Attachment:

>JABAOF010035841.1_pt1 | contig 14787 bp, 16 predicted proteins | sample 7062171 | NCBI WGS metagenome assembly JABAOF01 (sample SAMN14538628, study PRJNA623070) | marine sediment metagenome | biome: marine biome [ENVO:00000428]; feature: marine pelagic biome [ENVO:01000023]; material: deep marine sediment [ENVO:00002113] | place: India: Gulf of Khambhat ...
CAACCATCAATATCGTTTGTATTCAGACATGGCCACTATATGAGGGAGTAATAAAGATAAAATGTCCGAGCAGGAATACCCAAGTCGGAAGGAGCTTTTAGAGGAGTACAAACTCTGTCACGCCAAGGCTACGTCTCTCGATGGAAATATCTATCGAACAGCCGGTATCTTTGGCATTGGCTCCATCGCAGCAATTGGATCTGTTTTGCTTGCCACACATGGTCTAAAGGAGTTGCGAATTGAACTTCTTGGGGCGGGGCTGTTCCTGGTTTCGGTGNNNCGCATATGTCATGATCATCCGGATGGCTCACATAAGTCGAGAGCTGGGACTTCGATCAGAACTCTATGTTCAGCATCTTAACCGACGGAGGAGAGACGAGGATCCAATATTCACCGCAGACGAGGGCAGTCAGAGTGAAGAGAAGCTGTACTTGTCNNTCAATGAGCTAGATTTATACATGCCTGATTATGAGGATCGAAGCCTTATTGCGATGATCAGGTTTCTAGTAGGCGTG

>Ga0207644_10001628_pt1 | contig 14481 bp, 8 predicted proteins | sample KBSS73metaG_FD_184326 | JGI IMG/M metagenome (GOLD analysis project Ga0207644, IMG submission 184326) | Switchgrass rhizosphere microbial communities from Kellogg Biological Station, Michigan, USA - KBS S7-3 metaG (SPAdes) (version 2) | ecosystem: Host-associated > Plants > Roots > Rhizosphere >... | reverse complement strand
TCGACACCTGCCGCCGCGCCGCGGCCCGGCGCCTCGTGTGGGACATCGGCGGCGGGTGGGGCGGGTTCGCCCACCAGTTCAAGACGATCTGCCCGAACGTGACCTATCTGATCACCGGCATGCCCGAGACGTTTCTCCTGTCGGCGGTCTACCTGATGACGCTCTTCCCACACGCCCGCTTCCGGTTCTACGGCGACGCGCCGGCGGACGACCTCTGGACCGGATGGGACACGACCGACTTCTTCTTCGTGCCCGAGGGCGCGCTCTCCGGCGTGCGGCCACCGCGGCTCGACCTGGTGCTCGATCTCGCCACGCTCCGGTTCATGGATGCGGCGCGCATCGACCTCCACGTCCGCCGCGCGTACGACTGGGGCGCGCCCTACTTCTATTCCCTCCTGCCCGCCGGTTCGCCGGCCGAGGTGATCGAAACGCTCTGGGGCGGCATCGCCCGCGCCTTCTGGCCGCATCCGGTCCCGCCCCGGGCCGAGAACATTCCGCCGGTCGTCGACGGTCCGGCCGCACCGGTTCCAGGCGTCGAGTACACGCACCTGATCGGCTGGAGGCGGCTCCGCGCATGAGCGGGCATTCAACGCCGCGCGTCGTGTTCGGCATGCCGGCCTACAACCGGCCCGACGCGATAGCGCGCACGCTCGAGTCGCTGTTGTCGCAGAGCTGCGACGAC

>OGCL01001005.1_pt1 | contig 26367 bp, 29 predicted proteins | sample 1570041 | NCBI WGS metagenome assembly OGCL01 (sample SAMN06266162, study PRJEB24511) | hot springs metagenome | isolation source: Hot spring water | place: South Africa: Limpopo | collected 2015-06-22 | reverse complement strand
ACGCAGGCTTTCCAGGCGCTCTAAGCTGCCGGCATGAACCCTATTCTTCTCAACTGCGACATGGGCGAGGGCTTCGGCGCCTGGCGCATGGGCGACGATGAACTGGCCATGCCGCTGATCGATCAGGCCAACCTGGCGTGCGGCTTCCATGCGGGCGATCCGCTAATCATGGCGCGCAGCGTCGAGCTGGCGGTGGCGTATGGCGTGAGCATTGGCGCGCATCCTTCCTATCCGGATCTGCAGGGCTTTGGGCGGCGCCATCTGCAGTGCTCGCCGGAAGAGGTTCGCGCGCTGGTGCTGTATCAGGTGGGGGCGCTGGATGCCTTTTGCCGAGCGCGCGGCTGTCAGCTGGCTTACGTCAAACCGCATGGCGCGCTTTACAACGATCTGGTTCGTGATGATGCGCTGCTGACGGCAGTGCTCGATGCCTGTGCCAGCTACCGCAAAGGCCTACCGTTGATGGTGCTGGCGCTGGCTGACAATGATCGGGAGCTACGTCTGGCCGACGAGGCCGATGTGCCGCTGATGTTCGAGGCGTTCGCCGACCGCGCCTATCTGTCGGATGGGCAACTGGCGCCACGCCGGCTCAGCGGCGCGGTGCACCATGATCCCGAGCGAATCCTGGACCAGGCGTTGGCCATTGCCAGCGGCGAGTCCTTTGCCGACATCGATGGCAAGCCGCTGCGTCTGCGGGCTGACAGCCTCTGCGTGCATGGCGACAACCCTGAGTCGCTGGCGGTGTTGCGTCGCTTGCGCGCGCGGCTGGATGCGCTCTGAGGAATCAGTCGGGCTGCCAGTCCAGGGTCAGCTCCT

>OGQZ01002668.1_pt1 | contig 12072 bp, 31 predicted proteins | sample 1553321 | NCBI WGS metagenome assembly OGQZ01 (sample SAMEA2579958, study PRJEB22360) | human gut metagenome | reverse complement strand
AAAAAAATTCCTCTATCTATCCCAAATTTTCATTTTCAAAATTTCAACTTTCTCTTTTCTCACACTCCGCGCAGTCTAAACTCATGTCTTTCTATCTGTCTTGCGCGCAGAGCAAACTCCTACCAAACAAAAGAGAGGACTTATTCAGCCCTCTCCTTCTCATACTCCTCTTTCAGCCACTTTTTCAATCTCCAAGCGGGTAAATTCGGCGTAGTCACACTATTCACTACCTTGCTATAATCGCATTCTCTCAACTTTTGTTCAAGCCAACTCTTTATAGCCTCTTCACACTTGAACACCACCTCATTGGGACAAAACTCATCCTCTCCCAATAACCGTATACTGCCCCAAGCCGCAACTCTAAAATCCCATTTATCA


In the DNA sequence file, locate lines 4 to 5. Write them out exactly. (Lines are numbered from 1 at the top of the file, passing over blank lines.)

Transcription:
TCGACACCTGCCGCCGCGCCGCGGCCCGGCGCCTCGTGTGGGACATCGGCGGCGGGTGGGGCGGGTTCGCCCACCAGTTCAAGACGATCTGCCCGAACGTGACCTATCTGATCACCGGCATGCCCGAGACGTTTCTCCTGTCGGCGGTCTACCTGATGACGCTCTTCCCACACGCCCGCTTCCGGTTCTACGGCGACGCGCCGGCGGACGACCTCTGGACCGGATGGGACACGACCGACTTCTTCTTCGTGCCCGAGGGCGCGCTCTCCGGCGTGCGGCCACCGCGGCTCGACCTGGTGCTCGATCTCGCCACGCTCCGGTTCATGGATGCGGCGCGCATCGACCTCCACGTCCGCCGCGCGTACGACTGGGGCGCGCCCTACTTCTATTCCCTCCTGCCCGCCGGTTCGCCGGCCGAGGTGATCGAAACGCTCTGGGGCGGCATCGCCCGCGCCTTCTGGCCGCATCCGGTCCCGCCCCGGGCCGAGAACATTCCGCCGGTCGTCGACGGTCCGGCCGCACCGGTTCCAGGCGTCGAGTACACGCACCTGATCGGCTGGAGGCGGCTCCGCGCATGAGCGGGCATTCAACGCCGCGCGTCGTGTTCGGCATGCCGGCCTACAACCGGCCCGACGCGATAGCGCGCACGCTCGAGTCGCTGTTGTCGCAGAGCTGCGACGAC

>OGCL01001005.1_pt1 | contig 26367 bp, 29 predicted proteins | sample 1570041 | NCBI WGS metagenome assembly OGCL01 (sample SAMN06266162, study PRJEB24511) | hot springs metagenome | isolation source: Hot spring water | place: South Africa: Limpopo | collected 2015-06-22 | reverse complement strand